Skip to main content

Knowledge Acquisition and Use in Dynamic Task Environments

Objective

The aims of the KAUDYTE Action were to:
-compare learning and control of systems with various characteristics
-compare learning by people with various strategies and attitudes
-compare various methods of testing and assessing knowledge after training
-examine the benefits and limits of acquired knowledge when used in new situations
-construct an improved conceptual framework based on these findings
-state the impact of the findings upon applications.
The way that human beings learn and perform when in control of complex systems was studied. Complex systems are those involving a number of variables which show dynamic changes even in the absence of any decision by the operator. The programme of work focussed on the benefit or harm that may arise if experience in 1 situation is followed by performance in a slightly different one. The method is experimental and aims to produce a more integrated conceptual framework than hitherto.

The aims of the project were to:
compare learning and control of systems with various characteristics;
compare learning by people with various strategies and attitudes;
compare various methods of testing and assessing knowledge after training;
examine the benefits and limits of acquired knowledge when used in new situations;
construct an improved conceptual framework based on these findings;
state the impact of the findings upon applications.

The project used a predominantly experimental approach, implemented by constructing tasks and asking people to perform them. The 5 partners exchangedtasks and methods of measurement, and each applied them in a somewhat different field. The purpose was to avoid drawing conclusions from a narrow situation.

Experiments were undertaken on the control of abstract systems with no apparent connection to past experience, but also on reasonably realistic simulations of the mixing of asphalt, or of the control of a patient's physiological functions in an intensive care unit. One of the topics of study was the benefit found when a person gains experience in a realistic situation but then has to control an unfamiliar one with the same formal structure.

Comparisons were made of graphical and linguistic ways of presenting information about the structure of a task, and of the relative merits of attempting to succeed in the task, of monitoring the control of a system by a mechanical device, and of freely exploring the system with no obligation to do well.

The problems examined were chosen so as to shed light on the set of principles governing the human control of dynamic systems.
APPROACH AND METHODS
This Action used a predominantly experimental approach, implemented by constructing tasks and asking people to perform them. The five partners exchanged tasks and methods of measurement, and each applied them in a somewhat different field. The purpose wasto avoid drawing conclusions from a narrow situation.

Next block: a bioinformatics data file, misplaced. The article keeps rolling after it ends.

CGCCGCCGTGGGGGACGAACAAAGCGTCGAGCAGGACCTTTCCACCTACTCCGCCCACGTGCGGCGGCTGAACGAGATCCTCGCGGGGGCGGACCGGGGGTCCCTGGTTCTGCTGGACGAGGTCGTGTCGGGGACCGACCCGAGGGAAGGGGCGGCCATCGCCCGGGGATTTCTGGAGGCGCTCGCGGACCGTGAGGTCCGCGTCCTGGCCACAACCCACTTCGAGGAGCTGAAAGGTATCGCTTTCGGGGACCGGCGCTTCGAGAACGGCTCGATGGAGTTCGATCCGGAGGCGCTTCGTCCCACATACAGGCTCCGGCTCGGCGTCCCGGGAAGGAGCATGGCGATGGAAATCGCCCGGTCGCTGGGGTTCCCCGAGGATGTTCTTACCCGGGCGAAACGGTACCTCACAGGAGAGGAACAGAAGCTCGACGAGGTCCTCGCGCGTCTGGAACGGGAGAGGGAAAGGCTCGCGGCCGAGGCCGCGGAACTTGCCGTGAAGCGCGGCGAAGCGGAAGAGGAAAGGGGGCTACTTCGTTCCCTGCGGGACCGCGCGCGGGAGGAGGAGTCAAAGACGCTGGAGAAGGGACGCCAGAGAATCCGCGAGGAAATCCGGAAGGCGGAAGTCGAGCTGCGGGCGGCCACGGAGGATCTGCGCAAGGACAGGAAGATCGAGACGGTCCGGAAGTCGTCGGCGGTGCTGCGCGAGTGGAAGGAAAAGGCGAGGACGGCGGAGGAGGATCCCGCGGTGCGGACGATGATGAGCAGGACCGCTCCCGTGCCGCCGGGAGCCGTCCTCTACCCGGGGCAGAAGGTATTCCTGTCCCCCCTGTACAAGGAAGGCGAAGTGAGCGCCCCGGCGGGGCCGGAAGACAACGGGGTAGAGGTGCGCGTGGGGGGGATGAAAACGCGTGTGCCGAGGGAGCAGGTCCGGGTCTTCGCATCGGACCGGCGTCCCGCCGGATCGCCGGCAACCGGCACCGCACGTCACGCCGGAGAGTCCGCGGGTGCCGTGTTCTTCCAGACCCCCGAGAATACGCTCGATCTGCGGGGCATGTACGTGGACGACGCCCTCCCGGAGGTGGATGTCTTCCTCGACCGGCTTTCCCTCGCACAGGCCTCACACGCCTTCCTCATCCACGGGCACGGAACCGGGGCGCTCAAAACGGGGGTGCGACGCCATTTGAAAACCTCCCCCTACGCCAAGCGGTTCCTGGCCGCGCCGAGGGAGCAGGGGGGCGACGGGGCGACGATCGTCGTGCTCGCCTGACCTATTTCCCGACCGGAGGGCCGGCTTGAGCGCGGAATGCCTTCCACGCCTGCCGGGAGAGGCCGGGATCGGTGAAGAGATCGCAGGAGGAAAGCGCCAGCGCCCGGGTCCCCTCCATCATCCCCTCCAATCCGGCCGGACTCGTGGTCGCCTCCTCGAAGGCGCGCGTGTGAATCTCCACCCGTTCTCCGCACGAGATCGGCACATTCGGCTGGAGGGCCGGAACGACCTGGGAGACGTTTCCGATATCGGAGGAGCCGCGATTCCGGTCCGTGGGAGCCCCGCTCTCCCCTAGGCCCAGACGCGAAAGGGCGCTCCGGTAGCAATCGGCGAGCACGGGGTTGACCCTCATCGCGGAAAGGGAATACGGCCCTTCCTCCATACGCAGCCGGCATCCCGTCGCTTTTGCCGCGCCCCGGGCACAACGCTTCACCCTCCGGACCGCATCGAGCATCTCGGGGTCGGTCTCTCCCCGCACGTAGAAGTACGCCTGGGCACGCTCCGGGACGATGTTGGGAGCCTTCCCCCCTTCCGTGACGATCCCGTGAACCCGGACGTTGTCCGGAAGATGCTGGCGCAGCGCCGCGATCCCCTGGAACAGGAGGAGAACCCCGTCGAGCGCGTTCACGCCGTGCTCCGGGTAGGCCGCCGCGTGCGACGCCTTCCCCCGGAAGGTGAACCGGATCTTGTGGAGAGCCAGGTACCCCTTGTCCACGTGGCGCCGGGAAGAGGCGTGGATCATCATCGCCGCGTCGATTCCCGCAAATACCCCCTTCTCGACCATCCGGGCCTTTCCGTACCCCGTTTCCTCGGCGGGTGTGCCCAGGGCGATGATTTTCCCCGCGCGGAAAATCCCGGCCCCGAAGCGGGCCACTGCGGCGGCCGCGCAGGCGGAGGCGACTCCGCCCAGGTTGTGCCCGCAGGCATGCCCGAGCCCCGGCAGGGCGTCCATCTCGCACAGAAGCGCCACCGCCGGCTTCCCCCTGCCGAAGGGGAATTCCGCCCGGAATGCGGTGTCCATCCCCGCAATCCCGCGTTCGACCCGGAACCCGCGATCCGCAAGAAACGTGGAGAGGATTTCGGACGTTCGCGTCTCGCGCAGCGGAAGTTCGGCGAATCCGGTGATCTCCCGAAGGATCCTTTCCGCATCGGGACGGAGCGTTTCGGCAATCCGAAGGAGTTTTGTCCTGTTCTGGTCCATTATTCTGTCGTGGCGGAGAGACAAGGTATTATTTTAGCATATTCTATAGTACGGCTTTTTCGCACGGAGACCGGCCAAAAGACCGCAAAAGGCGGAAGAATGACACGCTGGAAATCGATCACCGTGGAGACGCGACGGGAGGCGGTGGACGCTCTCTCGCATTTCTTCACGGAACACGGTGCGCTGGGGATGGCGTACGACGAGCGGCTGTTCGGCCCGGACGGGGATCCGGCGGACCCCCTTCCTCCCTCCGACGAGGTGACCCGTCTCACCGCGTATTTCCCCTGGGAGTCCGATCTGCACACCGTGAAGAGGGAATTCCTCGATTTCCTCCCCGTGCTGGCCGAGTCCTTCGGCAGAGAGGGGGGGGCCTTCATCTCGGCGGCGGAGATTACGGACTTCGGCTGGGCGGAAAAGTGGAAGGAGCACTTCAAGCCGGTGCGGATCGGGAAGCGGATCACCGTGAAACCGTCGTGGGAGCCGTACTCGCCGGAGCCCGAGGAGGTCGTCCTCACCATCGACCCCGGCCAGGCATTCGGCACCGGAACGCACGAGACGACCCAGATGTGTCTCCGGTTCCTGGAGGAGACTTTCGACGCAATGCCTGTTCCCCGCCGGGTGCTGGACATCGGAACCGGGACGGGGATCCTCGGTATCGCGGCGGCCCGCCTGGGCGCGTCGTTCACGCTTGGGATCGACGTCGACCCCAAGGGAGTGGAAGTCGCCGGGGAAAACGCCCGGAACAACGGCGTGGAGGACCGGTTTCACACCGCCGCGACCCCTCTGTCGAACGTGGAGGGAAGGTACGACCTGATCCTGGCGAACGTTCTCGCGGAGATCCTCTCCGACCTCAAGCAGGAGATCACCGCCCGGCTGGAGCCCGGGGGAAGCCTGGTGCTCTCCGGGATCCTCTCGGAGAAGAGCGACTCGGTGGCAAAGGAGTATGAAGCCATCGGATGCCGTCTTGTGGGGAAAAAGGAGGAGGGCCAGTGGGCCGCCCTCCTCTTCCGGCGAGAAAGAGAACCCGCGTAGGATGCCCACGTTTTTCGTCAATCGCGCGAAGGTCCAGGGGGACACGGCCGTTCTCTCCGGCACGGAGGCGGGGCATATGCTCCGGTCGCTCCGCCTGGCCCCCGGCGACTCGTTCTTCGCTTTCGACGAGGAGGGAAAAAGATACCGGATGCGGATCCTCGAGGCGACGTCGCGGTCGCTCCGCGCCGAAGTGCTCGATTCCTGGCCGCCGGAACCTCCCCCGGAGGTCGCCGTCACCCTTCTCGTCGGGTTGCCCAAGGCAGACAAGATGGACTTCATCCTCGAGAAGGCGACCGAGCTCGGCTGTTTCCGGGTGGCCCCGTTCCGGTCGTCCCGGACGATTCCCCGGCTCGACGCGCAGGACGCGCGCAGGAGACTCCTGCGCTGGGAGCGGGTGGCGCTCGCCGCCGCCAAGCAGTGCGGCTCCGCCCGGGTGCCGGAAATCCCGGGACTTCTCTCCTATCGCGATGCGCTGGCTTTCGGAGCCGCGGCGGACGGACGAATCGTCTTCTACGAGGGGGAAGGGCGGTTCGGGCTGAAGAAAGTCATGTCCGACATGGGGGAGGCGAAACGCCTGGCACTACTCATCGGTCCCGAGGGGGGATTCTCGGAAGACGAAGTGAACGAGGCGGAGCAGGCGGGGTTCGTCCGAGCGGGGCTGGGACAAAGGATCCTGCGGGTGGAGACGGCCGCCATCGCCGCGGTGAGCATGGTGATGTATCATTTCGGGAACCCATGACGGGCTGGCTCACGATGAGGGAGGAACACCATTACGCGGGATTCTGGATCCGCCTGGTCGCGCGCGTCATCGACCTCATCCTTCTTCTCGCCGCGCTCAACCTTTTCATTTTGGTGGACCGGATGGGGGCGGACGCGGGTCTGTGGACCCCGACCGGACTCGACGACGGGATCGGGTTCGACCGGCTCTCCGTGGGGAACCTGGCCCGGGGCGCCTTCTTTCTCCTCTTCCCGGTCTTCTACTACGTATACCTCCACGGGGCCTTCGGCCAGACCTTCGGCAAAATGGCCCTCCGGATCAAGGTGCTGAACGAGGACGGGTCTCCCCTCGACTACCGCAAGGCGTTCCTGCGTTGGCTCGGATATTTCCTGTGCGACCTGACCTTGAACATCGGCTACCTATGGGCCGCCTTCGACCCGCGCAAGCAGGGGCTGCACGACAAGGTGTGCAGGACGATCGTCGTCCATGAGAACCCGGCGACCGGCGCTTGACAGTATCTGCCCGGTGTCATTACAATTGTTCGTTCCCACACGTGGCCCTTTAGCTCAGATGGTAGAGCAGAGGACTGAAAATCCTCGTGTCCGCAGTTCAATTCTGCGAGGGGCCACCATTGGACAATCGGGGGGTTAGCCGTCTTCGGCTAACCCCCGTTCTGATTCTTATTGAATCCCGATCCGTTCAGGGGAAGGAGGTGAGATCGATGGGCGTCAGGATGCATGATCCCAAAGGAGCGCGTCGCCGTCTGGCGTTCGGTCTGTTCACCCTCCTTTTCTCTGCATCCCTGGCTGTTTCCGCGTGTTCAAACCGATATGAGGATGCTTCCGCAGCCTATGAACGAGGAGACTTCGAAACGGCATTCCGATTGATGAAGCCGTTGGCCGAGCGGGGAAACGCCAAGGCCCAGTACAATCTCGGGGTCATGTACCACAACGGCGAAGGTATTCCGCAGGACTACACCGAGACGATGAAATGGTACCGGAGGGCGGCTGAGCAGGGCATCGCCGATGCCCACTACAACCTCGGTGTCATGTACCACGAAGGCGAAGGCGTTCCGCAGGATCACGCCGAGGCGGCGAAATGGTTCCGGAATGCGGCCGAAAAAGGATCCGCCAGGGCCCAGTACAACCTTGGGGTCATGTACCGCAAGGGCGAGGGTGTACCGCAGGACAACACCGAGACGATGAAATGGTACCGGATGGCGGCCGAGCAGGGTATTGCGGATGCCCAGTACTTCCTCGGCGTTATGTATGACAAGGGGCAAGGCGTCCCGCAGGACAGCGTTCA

Experiments were undertaken on the control of abstract systems with no apparent connection to past experience, but also on reasonably realistic simulations of the mixing of asphalt, or of the control of a patient's physiological functions in an intensive care unit. One of the topics of study was the benefit found when a person gains experience in a realistic situation but then has to control an unfamiliar one with the same formal structure.
Comparisons were made of graphical and linguistic ways of presenting information about the structure of a task, and of the relative merits of attempting to succeed in the task, of monitoring the control of a system by a mechanical device, and of freely exploring the system with no obligation to do well.
The problems examined were chosen so as to shed light on the set of principles governing the human control of dynamic systems.
PROGRESS AND RESULTS
The experimental work was completed in October 1991, and the final six months of the Action were spent in integrating the theoretical and applied conclusions of the whole Action. The final report (March 1992) contains a statement of the unified view that has reulted. Academic publications are now being prepared by the various partners.
Briefly, performance of system control must involve some representation, inside the person, of knowledge about the system. But, successful control can result from alternative sub-sets of knowledge. In particular, it can be lacking in structural knowledge about the system, and confined to knowledge of appropriate actions. That knowledge may benefit from the provision of a decision-advice system, from feedback about the success of action, and indeed from action rather than observation. For transfer to new problems, however, such a knowledge-base is less effective than a more structural representation. This is favoured by teaching principles, by displaying more task information than the minimum needed for performance. The importance of these points becomes greater as the system becomes more complex, and (regarding it as a finite-state automaton) capable of entering more states.
POTENTIAL
Chemical plants, power stations, and transport systems all provide examples of situations in which people attempt to intervene in complex dynamic systems. In each there is an increasing need for assistance and advice for the human operator; potentially, that need can be met by technology. If this advice is to be effective, however, it is imperative to better understand the nature of human decisions.

Coordinator

THE CHANCELLOR, MASTERS AND SCHOLARS OF THE UNIVERSITY OF OXFORD
Address
South Parks Road
OX1 3UD Oxford
United Kingdom

Participants (4)

Rheinische Friedrich-Wilhelms-Universität Bonn
Germany
Address
Römerstraße 164
53117 Bonn
UNIVERSITÄT DER BUNDESWEHR
Germany
Address
Holstenhofweg 85
22043 Hamburg
Universität Bayreuth
Germany
Address

Bayreuth
VRIJE UNIVERSITEIT BRUSSEL
Belgium
Address
Avenue F.d. Roosevelt, 50, 122
1050 Bruxelles